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Zombie student manipulation of symbols/taking of course notes

As with those who manipulate symbols without reflective thought, that Andrew raised, I was recently thinking abouts students who avoid any distraction that might arise by their thinking about what the lecturer is talking about – so that they are sure to get the notes just right.

When I was a student I would sometimes make a deal where someone else would take the notes and I would just listen – then I would correct the notes they took for misconceptions later – there were almost always quite a few.

But not to be disparaging of students – they learned this somewhere/how and there must be advantages.

In fact – in someways math is a discouragement of thinking – replacing thinking with symbol manipulation thats assured to avoid wrong answers … to the now zombified assumptions.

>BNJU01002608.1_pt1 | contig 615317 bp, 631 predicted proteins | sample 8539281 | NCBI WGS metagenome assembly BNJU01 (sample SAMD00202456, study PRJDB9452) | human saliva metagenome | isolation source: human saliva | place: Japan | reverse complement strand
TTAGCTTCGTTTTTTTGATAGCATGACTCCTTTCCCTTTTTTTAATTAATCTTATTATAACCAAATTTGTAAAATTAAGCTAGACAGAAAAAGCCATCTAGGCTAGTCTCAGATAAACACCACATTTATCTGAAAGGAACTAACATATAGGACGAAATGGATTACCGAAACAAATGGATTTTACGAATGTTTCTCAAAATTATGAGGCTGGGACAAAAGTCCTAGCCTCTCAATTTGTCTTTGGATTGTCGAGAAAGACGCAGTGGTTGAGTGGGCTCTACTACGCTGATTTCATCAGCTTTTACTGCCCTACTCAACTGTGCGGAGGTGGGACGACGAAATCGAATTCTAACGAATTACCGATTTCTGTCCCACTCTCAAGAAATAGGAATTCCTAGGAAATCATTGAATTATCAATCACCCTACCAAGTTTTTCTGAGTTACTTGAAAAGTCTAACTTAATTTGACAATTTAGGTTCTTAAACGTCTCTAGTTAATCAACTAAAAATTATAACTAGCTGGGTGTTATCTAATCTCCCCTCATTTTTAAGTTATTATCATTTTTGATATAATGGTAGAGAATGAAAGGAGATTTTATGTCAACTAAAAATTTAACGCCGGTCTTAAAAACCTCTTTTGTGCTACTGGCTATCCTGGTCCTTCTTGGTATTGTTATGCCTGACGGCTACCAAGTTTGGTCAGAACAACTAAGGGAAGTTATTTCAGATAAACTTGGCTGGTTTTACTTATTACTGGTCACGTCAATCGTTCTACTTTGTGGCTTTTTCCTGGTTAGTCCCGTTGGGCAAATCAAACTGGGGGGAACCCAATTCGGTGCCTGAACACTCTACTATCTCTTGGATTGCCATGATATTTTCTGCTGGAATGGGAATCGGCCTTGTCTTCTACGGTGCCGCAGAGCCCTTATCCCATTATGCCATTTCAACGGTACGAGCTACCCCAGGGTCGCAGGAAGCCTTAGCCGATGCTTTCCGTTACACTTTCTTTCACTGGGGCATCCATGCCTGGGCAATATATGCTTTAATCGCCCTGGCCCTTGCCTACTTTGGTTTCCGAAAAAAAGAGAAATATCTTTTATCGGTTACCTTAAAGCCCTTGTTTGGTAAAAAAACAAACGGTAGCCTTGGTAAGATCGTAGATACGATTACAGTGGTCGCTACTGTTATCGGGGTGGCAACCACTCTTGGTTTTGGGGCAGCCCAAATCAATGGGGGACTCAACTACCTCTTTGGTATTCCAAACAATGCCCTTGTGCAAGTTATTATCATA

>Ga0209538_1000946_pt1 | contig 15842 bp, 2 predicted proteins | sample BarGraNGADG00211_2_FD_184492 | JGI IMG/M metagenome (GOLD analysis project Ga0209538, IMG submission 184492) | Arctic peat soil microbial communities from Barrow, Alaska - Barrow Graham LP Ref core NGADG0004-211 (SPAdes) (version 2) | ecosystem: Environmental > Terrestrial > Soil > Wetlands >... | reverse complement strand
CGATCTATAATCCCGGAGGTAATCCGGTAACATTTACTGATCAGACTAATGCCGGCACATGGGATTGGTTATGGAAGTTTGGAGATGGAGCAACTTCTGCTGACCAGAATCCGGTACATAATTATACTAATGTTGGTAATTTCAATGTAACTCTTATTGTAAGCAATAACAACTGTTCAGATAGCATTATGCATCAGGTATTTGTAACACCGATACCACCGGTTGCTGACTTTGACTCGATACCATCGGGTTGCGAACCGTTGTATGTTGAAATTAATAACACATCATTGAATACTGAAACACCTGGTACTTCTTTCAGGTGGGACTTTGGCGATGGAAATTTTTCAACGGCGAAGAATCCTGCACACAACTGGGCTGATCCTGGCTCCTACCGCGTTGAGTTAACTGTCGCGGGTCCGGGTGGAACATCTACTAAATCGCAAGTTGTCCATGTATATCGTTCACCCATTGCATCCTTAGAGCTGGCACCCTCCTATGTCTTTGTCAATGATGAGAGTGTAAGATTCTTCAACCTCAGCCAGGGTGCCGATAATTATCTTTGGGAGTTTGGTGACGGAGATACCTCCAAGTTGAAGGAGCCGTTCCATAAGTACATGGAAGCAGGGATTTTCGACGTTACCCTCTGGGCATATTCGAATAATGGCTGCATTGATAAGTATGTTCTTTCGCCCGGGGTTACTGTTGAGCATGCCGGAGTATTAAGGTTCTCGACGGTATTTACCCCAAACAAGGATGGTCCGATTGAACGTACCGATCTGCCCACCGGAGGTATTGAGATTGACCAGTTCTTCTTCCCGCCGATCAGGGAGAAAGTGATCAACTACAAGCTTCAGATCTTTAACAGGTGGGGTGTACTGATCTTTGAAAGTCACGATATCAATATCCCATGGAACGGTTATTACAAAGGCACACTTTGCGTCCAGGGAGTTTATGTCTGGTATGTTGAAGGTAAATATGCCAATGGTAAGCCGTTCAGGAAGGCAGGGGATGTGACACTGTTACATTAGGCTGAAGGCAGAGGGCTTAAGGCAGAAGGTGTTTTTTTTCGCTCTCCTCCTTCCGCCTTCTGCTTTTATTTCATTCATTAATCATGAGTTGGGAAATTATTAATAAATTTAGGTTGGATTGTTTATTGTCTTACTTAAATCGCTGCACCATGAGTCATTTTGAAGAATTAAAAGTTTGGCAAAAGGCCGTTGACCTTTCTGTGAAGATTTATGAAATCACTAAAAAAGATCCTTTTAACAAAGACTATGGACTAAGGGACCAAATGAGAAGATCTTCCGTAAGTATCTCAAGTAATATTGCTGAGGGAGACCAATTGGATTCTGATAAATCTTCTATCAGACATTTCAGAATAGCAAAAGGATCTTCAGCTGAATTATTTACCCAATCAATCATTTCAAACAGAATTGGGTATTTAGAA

1. Kaiser says:

    What about those professors who ask students to "script" their lectures? Is there an educational objective to this activity?

  2. Ted says:

    That really only happens if you have a terrible math teacher. If you have a math teacher that actually has you think about what you are doing before you do it, then it won't just be zombie manipulation. If you have a good math teacher you do actually think about it. I think if teachers would do things like trace the historical origins of thought (i.e. attaching the idea of polynomial equation solving to the historical origins of solving for side lengths and areas of complex geometric figures); proving theorems / results that are appropriate ; giving intuition / heuristics for theorems / results you can't prove ; and real application problems that actually make you think – not solve the same problem as you did before except instead of "x" you are solving for "height of ladder." If teachers did that you wouldn't have some many "zombie manipulators."

  3. Dominic Brown says:

    On manipulation of form, as a safer, easier alternative to genuine thought, Edward Tufte offers this wonderful quote in Beautiful Evidence: